COVID forces students to turn to food aid in Paris

A queue stretching several blocks in Paris, and it's not full of tourists lining up for one of the city's famed attractions.

These are students braving the bitter cold outside a distribution center to receive food aid.

Around 500 students turned up Thursday (February 11) night to receive parcels prepared by NGO Linkee with food from restaurants and food stores that would have otherwise been thrown away.

20-year-old graphic design student Anaelle is among them.

"I sometimes have problems making ends meet. I normally babysit, but it's difficult at the moment with the health crisis. Parents are more reluctant to employ people they don't know, and working after 6 p.m., after the curfew, seems impossible for the moment. So, yeah, we come here."

French students have been struggling to make ends meets as the part-time jobs they traditionally hold have largely disappeared with restaurant and bar closures, and with the tourism industry at a standstill.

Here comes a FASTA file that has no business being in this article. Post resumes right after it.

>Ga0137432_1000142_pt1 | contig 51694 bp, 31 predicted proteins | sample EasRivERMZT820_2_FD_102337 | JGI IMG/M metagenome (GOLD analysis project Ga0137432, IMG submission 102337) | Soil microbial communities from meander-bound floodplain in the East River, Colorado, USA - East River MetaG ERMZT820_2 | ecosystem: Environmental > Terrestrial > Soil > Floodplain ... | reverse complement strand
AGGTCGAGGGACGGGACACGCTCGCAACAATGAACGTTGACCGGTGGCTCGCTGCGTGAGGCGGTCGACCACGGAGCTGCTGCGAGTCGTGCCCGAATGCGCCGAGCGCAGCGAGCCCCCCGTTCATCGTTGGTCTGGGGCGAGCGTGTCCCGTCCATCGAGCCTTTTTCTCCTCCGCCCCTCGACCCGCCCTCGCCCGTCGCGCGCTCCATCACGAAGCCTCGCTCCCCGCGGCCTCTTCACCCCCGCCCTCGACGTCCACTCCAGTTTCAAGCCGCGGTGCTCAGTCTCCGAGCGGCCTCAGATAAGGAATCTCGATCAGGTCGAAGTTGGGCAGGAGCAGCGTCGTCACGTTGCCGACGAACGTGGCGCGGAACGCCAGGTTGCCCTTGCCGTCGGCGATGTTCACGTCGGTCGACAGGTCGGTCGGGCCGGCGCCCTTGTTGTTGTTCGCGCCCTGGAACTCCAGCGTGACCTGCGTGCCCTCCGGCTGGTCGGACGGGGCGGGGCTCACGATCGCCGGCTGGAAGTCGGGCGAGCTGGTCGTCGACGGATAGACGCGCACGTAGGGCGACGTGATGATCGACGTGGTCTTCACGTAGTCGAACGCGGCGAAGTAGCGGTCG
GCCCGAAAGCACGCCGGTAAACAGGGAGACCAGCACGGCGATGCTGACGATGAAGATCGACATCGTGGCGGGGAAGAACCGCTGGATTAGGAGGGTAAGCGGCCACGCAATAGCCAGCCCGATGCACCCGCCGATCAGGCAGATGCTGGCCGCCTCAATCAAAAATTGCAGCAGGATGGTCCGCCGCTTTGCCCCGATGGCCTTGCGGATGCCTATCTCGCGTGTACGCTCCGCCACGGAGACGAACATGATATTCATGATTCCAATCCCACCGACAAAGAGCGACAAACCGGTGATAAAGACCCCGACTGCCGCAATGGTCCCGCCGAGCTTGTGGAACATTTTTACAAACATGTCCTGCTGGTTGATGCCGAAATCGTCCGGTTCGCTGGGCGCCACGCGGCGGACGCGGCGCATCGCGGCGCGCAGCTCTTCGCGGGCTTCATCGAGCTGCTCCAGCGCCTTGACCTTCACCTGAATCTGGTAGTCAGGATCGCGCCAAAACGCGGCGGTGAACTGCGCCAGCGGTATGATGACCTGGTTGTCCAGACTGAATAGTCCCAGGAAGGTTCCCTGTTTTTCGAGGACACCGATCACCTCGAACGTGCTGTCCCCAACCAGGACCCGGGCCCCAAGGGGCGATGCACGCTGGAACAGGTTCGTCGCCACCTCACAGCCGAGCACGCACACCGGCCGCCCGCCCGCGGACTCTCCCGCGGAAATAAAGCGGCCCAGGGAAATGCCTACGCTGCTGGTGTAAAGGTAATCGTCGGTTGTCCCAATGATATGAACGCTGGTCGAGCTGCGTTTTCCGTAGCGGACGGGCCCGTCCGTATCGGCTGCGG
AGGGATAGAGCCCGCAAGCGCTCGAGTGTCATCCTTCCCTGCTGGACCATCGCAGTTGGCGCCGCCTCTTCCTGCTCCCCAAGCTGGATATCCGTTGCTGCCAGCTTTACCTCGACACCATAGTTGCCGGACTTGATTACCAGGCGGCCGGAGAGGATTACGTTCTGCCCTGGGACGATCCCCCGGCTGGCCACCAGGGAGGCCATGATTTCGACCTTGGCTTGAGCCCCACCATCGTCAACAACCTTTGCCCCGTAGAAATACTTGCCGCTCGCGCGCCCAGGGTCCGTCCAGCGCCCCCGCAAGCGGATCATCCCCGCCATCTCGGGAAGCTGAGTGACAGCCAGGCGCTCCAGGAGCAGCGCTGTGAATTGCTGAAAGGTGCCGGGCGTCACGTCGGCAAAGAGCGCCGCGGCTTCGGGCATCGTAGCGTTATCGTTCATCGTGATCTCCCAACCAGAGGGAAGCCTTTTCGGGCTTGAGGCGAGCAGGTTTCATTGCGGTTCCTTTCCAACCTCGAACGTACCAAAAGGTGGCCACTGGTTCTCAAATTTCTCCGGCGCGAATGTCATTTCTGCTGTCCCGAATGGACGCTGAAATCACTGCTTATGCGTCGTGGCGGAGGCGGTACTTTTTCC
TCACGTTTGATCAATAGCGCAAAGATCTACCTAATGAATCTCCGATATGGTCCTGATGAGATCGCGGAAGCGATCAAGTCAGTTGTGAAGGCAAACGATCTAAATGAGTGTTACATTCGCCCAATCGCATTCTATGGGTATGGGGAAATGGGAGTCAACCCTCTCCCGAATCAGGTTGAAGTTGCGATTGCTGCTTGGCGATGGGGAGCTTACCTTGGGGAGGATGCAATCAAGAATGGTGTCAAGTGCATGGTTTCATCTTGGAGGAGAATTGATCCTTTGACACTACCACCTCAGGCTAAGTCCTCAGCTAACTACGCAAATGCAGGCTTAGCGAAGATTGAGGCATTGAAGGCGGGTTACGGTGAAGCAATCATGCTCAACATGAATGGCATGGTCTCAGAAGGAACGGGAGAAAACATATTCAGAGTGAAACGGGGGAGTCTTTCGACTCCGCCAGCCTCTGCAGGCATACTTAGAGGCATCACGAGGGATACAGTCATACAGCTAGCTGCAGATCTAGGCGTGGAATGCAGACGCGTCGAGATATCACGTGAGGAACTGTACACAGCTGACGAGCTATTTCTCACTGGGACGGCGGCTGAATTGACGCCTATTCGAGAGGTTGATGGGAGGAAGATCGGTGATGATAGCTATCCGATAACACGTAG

Each week, Linkee distributes around 25,000 meals to students in need, both in the capital and its surrounding suburbs.

Julien Meimon is the president of Linkee.

"We are witnessing the dramatic situation students are in, both directly when we talk with them but also through all the emails that we receive, emails of distress at times. We have students who cannot afford a metro ticket to come to the distribution center. We have students who are in a catastrophic situation, and we want to help those students and respond to that situation."

In an attempt to allay the situation, President Emmanuel Macron in January announced the extension of 1-euro meals in university canteens to all students.

The initiative was previously only for students receiving financial aid for their school fees.